and indecencies which have resulted from the misuse of
contaminations,
terrors

the purely physical aspects of sex will be ultimately swept away by the higher form of -dual life. For not only in our material bodies but in an overwhelming degree

throughout our social life and all our does the. richness and the vitality of life depend on the bifurcation of the human species and its mutual
institutions

elevation

and

evolution.

There

is

no

escaping the reality of the erogamic life unless one envelops one's intellect in a cloudy fog of mental confusion. Those who live in such confusion may maintain

SEX

AND RELIGION

23

that this duity is non-essential. But why should those who see the light follow those who have merely dulled the intelligence? Given a realization of all the beauty and the potential power that the dual harmony in the erogamic life can contain, none would desire to escape into mono-sexual asceticism, but with a bold and joyous

would face the facts, recognising the marvellous richness that the play and interplay of man and woman has made with all their ultimate ramifications of beauty and art, social conventions and decoration. Those who claim that the
front

higher intellectual and spiritual achievements of the erogamic life can be surpassed in any other way are merely deluding themselves. The new and still nascent higher sex
morality which I am trying to crystallise (as in Married Love, the New Gospel, and parts of my other books) encourages complete health and happiness in individuals welded into life-long devotion on the part of the married pair and presents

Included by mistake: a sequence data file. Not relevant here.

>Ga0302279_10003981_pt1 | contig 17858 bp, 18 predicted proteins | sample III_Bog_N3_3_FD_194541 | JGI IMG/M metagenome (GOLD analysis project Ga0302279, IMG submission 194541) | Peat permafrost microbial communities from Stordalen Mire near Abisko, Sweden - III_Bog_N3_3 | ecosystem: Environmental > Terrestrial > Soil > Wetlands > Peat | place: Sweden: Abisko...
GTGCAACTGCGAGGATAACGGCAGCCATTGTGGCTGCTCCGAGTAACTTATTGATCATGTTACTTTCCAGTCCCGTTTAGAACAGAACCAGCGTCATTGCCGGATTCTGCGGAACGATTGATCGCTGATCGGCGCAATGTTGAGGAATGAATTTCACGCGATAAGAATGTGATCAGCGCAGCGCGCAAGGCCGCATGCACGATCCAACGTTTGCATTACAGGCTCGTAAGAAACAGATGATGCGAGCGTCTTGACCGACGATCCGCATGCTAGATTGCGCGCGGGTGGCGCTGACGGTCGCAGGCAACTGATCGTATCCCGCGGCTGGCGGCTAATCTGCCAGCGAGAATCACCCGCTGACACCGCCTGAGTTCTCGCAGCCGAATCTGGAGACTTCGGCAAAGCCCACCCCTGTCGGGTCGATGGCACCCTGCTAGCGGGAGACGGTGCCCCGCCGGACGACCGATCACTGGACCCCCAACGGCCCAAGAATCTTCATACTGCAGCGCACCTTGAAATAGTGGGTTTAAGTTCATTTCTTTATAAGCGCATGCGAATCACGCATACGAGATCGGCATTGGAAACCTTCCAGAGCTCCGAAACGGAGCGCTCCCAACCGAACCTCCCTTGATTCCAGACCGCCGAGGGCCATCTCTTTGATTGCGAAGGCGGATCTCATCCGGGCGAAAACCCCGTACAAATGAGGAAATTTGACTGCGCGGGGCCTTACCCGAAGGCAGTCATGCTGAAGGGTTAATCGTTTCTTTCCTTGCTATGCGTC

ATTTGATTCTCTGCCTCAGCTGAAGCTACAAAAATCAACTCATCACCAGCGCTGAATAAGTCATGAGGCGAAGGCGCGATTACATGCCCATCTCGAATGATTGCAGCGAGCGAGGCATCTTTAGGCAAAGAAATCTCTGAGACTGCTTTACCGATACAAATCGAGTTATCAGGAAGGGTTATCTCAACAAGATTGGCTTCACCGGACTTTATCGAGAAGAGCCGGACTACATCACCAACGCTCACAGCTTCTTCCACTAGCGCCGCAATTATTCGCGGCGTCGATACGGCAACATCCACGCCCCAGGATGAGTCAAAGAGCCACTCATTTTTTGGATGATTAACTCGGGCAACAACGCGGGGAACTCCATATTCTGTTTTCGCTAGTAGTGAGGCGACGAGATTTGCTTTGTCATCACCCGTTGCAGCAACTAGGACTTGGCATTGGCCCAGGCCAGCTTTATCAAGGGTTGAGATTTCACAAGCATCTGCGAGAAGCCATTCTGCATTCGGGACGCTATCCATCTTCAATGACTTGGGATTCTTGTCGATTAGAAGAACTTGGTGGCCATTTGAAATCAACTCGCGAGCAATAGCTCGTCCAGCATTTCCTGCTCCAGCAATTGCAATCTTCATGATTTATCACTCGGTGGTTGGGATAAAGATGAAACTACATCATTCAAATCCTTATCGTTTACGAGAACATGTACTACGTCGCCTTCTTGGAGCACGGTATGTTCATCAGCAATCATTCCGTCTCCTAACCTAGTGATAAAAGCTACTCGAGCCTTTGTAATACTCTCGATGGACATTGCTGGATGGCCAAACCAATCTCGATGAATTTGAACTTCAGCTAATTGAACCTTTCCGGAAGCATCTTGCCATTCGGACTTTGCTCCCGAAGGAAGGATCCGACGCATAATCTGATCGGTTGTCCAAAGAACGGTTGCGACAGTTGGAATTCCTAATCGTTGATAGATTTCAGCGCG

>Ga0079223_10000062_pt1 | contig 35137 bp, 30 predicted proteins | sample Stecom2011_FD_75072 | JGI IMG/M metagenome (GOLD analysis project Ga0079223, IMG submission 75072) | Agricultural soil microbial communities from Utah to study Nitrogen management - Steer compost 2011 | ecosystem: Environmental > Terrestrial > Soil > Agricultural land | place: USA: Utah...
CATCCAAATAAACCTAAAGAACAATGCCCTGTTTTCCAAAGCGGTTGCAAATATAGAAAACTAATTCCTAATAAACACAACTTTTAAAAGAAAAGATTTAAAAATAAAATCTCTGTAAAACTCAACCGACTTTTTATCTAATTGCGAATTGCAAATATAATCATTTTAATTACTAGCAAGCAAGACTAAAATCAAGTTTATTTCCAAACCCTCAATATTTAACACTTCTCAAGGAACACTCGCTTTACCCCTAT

human

the idea of the erogamic life of the duity as the highest mun-

dane expression of life. The new code

24

SEX

AND RELIGION

imposes the duty that this human duity shall reproduce its kind consciously and deliberately in the interests of the Race and as the flower of the noblest erogamic life of the adults. This new morality restores Christ's gospel of Love and shields it with knowledge, exalts motherhood above virginity but only when it is
responsible motherhood, and eliminating the evils of polygamy and prostitution yet restores due respect to the vitalising gift of sex experience. I desire to close with the main thought contained in it, that our sex life is our most direct link with the Divine life, and therefore a reverent enquiry into and a deep knowledge of all the relevant facts about sex are not only legitimate but essential to one who desires to help youth to lead a noble life.

BIBLIOGRAPHY
A.

SOCIOLOGICAL WORKS
FOR GENERAL READERS

MARRIED LOVE. First published by Fifield, 1918, now in i8/A Edition, published by G. P.
Putnam's Sons. Pp. xxi, 1-169. Price 6s. net. Translated into French, German, Spanish, Danish, Swedish, Dutch, Polish, Hungarian, Czech, Rumanian.

WISE PARENTHOOD.
1918,

First published
Edition,

by

Fifield,

by G. P. Putnam's Sons, 1918. Pp. xx, 1-86.
published
Price
35.

now

in

i8M

6d.

net.

Swedish,

German,

Dutch,

Translated into Danish, Czech, Spanish,

Hungarian.

A LETTER

TO WORKING MOTHERS. Published

by the Author, 1919, Pp. i -i 6. Price 3d. net.

now by
now
net.

the Clinic.

RADIANT MOTHERHOOD.
Putnam's Sons, 1920, Pp. ix, 1-236. Price 6s.

Published by G. P. in 4th Edition.

ENDURING PASSION.

First published by G. P. Putnam's Sons, 1928, now in its 5/A Impression. Pp. xvi, 1-224. Price 6s. net.

CONTRACEPTION
PRACTICE.
1 28.

ITS THEORY, HISTORY, AND Published by Bale, Sons Danielsson, 1923. Pp. xxiii, 1-418. Price

&

6d. net.

2nd Edition, Enlarged,

1 5$. net.

26

SEX

AND RELIGION
DISEASE, Published
vii,

TRUTH ABOUT VENEREAL
by G.
Price
P.
35. 6d. net.

Putnam's Sons, 1921. Pp.

1-52.

A NEW

GOSPEL. Published by A. L. Humphreys, 1922, now by Hatchards. Pp. 1-27.
Price 2s. 6d. net.

EARLY DAYS OF BIRTH CONTROL.
G.
gd. net.

Published by

P. Putnam's Sons, 1922. Pp. 1-32. Price

(Out of print.)

MOTHER,

How

WAS

I

BORN

?

Published
Pp.

by G. P. Putnam's Sons, 1923.
Price 6d. net.